Perhaps the best way to describe Richard Rambuss’s research is to say that he has one foot planted firmly in the past and the other in the present. But that’s not a lack of focus. Rambuss seeks to find connections among the disparities. He takes on topics as opposite as Mardi Gras and Milton and pulls them together through fascinating, unexpected historical connections. His other areas of interest are similarly dissimilar and unique: everything from Renaissance literature and the 17th-century metaphysical poets to film and modern media.
Rambuss has always had a sense of conviction about what he wanted to do, even if it meant going a bit against the grain. He was the first person in his extended family to go to college, a feat only accomplished after much convincing of his parents to let him attend Amherst, where he was offered a generous financial aid package. He arrived on campus having never even visited. He immediately felt out of place; his classmates seemed “more prepared, more worldly.”
But when he enrolled in a Renaissance class his second semester, everything began to change. The class was an overview of the Renaissance period and involved learning about art, history, magic, and music — all of the cultural markers of the time. For the first time, Rambuss felt hopeful about his college experience. He remembers thinking to himself that if he could just become educated on these topics, he would fit in with his peers. It was the “cultural capital” he needed to feel accepted.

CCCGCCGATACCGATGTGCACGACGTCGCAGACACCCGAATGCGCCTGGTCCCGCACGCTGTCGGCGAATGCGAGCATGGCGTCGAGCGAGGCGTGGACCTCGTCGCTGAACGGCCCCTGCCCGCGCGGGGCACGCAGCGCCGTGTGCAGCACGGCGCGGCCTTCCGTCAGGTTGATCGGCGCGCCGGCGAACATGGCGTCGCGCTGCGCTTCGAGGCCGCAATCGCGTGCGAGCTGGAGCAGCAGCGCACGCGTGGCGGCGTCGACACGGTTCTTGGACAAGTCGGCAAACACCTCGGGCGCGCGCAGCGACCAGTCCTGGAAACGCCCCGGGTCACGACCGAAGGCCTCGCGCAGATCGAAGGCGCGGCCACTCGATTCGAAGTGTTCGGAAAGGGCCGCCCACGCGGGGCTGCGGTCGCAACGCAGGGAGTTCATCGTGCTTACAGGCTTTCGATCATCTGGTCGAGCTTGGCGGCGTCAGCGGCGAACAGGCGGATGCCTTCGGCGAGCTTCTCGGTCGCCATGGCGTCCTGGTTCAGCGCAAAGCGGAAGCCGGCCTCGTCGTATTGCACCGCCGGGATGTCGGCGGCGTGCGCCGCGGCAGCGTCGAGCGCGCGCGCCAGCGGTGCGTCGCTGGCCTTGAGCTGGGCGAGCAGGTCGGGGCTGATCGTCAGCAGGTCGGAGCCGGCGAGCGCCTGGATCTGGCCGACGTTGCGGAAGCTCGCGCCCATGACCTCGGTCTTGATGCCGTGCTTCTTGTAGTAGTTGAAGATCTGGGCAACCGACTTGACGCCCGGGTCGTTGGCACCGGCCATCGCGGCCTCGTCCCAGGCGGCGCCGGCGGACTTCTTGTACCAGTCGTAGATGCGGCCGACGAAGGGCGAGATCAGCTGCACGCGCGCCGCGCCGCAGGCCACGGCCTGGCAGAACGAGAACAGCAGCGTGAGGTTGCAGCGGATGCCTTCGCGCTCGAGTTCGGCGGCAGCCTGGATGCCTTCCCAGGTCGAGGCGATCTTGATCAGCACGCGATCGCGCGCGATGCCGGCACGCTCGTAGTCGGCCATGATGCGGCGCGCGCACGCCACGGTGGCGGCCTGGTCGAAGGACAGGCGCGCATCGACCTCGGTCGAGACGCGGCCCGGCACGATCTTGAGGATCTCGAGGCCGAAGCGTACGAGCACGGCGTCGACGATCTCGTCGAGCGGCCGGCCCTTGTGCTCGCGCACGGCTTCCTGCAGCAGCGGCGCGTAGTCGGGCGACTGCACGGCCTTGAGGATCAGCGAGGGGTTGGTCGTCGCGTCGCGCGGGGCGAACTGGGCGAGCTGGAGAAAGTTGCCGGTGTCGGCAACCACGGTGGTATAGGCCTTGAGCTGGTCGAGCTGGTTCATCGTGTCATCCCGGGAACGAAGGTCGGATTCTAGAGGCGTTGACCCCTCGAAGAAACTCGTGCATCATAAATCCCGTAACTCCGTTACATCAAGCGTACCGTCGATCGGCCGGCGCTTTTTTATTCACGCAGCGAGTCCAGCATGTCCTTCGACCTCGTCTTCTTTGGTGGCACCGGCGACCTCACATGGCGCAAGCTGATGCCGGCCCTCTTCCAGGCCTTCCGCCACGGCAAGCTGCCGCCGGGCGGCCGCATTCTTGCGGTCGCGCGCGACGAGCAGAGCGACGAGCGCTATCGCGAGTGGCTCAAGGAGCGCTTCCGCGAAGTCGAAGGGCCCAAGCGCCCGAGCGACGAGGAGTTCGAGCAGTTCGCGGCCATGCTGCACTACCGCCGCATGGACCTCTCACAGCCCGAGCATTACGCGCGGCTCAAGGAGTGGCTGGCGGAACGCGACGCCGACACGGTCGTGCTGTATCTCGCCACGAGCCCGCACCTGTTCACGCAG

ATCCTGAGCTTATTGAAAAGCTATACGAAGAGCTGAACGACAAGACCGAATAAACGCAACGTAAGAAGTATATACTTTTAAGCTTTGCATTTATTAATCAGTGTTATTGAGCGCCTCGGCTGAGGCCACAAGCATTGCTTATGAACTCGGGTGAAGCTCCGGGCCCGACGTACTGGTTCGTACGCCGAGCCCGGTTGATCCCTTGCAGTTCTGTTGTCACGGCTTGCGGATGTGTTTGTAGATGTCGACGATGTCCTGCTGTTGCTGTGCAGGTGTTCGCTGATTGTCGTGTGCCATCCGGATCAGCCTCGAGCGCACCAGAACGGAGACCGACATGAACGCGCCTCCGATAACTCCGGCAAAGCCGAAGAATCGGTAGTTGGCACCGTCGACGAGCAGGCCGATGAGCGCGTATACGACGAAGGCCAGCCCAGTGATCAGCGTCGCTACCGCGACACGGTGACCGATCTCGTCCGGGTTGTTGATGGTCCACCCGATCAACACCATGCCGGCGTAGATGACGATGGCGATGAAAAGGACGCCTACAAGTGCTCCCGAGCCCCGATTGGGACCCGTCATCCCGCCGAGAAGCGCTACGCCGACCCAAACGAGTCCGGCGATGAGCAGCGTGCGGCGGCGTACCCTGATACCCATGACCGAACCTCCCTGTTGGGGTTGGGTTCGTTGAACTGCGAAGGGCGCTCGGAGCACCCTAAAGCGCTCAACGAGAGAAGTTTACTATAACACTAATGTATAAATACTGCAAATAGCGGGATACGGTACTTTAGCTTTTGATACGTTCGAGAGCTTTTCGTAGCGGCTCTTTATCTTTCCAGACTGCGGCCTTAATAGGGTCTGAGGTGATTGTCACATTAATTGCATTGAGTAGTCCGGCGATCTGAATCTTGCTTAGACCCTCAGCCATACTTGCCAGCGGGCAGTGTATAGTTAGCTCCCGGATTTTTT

From there on he was hooked. The class led him to major in English and write his undergraduate honors thesis on Milton’s Paradise Lost. One day, while talking with a professor, the topic of graduate school came up, and the professor told him he should apply, noting that Rambuss had a “scholarly temperament.” It was those two words that drove Rambuss to Johns Hopkins to study with Stanley Fish.
Rambuss arrives at Brown from Emory University, where he has served as chair of the English department since 2009. A widely published scholar, he is the author of two books: one on Spenser and the other a study of the erotic imagery that suffuses Renaissance devotional literature and art. He also just completed a new critical edition of the English metaphysical poet Richard Crashaw.
Rambuss currently has two new books in the works. One is about Stanley Kubrick, whose films Rambuss sees as an extended meditation on masculinity. The second originally derives from Rambuss’s time as an assistant professor of English at Tulane University in New Orleans. The book, tentatively titled Mardi Gras Milton, examines the influence of English Renaissance literature on the city’s secret society Carnival organizations, especially the “Mistick Krewe of Comus,” which took its name, Rambuss explains, from a character in a masque by Milton. The krewe titled its inaugural parade in 1857 “The Demon Actors in Paradise Lost.”
Rambuss says he was drawn to Brown in part because of the open curriculum, a program of study he is familiar with from his days at Amherst. “It’s what I went to school with. ... I am a product of the open curriculum.” He says he also admires the independence and creativity characteristic of Brown students.
Perhaps most appealing to him, though, is the interdisciplinary nature of Brown, which allows everyone — faculty and students alike — to pursue a wide range of interests. “Brown is at the forefront of crossing disciplinary boundaries; old school meets new vanguard approaches.” Sounds like a perfect fit.